China # 24 – Beijing’s Hutongs – September 2014

October 27, 2018

Much of the historic areas of this 3,000-year old city have been destroyed to build modern condos and apartments that are often financially impossible for the average citizen. Green, our guide, described the older apartment she and her mother live in. Maybe it had running water and maybe electricity most of the time. It was prone to flooding. She explained that older Chinese living in these rundown buildings or houses cannot afford to modernize them. They are just hoping that a big development company will buy them out so they can move into something better, maybe one of those high-rise buildings we saw across the country. To our amazement, Green also explained that even if someone can afford to buy one of the new apartments or condos, they only actually own it for 75 years. After that time, regardless of who’s living in it, the original owners or their descendants, the apartment or condo goes back to the government. Pretty strange, huh?

As the sun went down, the lights came up and the beautiful lanterns added to the reflection on the rain-dampened streets.

As the sun went down, the lights came up and the beautiful lanterns added to the reflection on the rain-dampened streets.

Hutong and Siheyun

In any case, Hutongs were a part of northern Chinese cities and particularly Beijing we wanted to see for ourselves. The original term “Hutong” (which is of Mongolian origin meaning “water well”) appeared under Genghis Khan’s grandson reign, Kublai Khan, first emperor of the Yuan Dynasty (1206-1341) and refers to a narrow street or alley. In residential areas, the Hutongs wind between unique designs of homes called Siheyuan, meaning “a courtyard surrounded by buildings on all four sides”.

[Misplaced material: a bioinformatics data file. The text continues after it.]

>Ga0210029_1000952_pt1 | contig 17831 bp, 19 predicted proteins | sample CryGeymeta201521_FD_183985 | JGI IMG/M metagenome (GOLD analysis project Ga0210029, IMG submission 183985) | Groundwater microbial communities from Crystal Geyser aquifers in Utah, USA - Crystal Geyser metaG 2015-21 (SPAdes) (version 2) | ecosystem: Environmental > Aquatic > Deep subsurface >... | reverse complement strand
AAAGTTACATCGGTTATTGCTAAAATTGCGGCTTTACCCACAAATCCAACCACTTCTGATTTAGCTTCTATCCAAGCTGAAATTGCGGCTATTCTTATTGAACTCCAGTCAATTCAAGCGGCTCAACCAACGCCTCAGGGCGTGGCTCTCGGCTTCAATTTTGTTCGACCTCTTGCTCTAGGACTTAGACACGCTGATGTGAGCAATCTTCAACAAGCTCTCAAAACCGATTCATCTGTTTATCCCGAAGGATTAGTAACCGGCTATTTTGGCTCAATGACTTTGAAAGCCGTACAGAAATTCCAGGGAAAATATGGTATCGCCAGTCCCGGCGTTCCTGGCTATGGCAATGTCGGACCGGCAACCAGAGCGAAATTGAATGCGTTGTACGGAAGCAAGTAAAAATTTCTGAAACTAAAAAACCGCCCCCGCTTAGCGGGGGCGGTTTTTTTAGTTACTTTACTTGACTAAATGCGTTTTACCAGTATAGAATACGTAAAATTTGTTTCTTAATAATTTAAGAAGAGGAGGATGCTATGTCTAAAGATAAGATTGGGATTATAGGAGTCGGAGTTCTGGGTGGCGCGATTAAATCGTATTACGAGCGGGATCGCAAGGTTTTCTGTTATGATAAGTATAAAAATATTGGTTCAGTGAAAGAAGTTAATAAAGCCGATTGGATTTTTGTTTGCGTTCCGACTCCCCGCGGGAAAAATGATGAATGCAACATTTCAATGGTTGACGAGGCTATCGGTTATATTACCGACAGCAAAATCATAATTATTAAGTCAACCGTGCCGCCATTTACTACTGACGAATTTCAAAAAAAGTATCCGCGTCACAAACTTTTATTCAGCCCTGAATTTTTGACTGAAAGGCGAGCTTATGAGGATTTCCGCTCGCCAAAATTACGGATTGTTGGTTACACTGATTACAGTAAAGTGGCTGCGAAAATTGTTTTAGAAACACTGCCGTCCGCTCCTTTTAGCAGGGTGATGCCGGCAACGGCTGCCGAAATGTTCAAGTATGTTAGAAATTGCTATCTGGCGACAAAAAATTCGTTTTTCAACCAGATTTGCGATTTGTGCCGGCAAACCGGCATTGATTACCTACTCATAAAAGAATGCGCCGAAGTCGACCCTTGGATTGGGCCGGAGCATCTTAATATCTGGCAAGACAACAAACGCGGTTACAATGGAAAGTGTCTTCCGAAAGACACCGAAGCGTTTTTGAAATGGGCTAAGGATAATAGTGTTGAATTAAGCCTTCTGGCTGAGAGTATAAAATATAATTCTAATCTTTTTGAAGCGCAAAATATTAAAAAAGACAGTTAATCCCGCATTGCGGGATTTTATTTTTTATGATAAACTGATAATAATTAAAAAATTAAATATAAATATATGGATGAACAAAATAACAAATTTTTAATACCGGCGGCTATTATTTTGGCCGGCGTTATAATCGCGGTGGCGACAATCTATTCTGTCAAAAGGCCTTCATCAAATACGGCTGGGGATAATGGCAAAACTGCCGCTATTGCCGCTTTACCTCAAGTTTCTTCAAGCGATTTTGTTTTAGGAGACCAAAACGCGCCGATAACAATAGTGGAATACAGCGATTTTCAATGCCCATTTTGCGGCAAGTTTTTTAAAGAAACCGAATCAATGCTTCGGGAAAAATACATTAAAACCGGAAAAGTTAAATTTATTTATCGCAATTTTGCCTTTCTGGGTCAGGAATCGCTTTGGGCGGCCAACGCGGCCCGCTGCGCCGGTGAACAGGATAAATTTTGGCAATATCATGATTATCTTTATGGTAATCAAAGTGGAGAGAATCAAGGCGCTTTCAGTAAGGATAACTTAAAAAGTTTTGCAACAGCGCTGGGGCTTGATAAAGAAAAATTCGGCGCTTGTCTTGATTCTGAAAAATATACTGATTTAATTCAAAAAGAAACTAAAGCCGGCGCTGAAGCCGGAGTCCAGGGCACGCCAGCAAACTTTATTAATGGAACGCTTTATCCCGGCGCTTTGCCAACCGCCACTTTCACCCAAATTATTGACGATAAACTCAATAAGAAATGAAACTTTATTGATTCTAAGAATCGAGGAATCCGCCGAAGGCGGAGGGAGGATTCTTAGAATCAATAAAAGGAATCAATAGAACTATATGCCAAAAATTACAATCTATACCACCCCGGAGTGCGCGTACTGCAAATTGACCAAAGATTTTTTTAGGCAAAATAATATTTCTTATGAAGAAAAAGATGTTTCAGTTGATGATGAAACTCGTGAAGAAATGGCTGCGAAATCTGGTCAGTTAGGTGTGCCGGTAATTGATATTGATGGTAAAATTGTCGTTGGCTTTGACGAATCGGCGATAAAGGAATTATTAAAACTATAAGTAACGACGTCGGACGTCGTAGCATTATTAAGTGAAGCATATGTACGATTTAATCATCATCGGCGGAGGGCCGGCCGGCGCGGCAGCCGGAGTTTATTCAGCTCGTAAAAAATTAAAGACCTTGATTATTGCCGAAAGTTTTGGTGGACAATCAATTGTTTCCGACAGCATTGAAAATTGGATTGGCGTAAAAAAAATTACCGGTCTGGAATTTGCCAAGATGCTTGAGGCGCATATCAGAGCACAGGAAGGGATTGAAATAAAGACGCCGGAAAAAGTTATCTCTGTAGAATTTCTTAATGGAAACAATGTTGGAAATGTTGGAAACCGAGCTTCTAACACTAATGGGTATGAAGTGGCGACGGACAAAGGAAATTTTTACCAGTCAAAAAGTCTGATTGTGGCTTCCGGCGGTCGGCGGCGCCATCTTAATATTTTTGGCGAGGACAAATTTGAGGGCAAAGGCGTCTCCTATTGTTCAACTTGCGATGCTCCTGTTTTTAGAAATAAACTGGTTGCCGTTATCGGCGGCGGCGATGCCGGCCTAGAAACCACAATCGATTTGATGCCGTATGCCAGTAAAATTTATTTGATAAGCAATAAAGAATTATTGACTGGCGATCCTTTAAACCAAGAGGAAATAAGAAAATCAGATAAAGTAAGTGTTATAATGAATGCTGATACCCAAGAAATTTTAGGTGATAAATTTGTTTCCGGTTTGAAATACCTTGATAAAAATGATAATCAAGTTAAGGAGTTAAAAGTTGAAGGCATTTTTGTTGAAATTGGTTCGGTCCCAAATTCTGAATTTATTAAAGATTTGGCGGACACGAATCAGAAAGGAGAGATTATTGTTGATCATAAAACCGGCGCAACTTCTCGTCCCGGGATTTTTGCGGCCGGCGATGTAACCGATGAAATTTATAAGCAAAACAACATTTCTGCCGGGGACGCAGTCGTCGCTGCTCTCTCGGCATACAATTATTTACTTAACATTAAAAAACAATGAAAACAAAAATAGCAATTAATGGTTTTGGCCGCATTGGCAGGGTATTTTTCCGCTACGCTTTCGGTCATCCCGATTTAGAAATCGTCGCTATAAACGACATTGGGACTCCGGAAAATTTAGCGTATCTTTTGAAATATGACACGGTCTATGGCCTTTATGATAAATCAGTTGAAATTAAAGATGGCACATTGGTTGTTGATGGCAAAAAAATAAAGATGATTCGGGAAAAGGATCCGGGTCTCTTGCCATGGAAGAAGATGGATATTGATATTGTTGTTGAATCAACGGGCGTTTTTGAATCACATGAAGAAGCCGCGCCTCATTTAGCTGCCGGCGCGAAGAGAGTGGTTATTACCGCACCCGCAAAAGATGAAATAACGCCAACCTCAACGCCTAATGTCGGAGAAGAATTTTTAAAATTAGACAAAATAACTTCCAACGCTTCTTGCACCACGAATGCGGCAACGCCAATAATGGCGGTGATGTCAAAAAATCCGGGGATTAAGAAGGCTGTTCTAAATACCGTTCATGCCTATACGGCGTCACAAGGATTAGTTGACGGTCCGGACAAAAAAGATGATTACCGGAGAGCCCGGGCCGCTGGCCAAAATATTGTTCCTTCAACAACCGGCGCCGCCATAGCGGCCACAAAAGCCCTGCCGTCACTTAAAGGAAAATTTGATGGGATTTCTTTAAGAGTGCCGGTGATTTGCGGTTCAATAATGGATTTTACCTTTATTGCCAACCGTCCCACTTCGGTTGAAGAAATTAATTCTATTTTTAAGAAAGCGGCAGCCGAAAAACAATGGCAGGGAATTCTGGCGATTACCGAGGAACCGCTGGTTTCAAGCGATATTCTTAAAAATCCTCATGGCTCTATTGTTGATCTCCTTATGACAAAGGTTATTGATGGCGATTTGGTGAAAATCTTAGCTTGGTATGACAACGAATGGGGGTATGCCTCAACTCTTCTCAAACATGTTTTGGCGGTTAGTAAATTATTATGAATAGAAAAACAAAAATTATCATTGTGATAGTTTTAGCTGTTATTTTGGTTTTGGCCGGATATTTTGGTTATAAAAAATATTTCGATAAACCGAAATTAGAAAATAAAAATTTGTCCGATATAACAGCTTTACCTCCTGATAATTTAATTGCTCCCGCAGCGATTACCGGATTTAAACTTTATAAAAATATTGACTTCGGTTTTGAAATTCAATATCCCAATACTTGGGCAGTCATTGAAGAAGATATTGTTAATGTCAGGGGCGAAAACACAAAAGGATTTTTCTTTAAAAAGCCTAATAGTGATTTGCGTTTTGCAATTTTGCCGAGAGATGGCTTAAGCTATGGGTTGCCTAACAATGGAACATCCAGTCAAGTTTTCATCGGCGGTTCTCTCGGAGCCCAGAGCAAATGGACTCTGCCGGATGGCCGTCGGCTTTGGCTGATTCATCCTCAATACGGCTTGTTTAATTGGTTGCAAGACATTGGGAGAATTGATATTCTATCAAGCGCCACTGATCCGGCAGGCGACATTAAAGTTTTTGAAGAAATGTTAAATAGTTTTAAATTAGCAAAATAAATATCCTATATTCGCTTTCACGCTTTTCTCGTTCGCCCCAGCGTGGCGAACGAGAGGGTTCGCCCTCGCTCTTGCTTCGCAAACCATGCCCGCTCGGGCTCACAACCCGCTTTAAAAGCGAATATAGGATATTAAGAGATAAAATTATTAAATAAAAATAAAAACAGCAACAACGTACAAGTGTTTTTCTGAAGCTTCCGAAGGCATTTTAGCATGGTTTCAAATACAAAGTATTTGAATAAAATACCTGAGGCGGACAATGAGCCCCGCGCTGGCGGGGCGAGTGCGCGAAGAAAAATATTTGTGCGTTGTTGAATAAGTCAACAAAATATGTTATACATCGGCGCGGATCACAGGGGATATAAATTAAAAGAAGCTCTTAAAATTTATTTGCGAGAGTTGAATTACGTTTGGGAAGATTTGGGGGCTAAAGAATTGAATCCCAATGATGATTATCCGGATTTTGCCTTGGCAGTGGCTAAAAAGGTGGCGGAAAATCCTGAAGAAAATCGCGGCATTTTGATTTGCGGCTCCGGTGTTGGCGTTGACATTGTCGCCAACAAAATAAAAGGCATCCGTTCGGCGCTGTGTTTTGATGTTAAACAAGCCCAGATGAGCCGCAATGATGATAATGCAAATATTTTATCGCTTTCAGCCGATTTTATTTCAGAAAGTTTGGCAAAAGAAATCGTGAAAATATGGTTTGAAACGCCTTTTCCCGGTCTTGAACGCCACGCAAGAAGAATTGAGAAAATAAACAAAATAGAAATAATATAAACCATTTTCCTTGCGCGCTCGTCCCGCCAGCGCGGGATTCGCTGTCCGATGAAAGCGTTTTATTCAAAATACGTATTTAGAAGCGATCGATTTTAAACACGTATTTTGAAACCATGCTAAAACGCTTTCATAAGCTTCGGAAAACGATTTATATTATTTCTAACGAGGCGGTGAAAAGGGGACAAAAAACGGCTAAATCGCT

Doors opened up into little courtyards and kitchens. These old homes are where real people work and live.

Doors opened up into little courtyards and kitchens. These old homes are where real people work and live.

During the build-up and modernization starting in mid-20th century and also before the 2008 Summer Olympics, many Hutong neighborhoods gave way to new roads and modern apartment blocks. The Siheyuan have a history of two thousand years and were first established in the Zhou Dynasty (1027-256 BC) dividing residential areas according to social classes. They exhibit outstanding and fundamental characteristics of Chinese architecture and serve as a cultural symbol of Beijing and a window into its old ways of life. Fortunately, many of Beijing’s ancient Hutong neighborhoods still stand, and a number of them have been designated protected areas and are becoming major tourist attractions. The photos here will take you on a short walk through a Beijing not always seen by outsiders.

A Nostalgic Side of Beijing

As we wandered through the old alleys where real people work and live we saw a nostalgic side of China. Only the occasional tourist on a bike taxi reminded us where we were. Sagging doors opened up into little courtyards. The narrow streets were not even wide enough for a normal car. Electrical and phone connections looked like a can of worms, and along with natural gas, they were run overhead like we saw in Russia. Nevertheless, many people prefer this old style of life compared to the new hustle and bustle of modern Beijing.

China Blog 24 90Returning to the more popular tourist streets, the selection of different foods was interesting but not always appetizing. Green found a nice little greasy spoon café where we enjoyed some spicy rice and noodles. Yummy things for snacks and desserts were everywhere, but least we ruin our appetite, we settled for a good cup of Starbucks coffee. The crowds of umbrellas thinned and we window-shopped. As a damp blanket of darkness enveloped the city, hiding some of the ugly parts, the glittering lights of stores and restaurants sparkled off the wet pavement. Soon it will be time for dinner, and Green knew where the original Peking hung duck was waiting for us.

 

 

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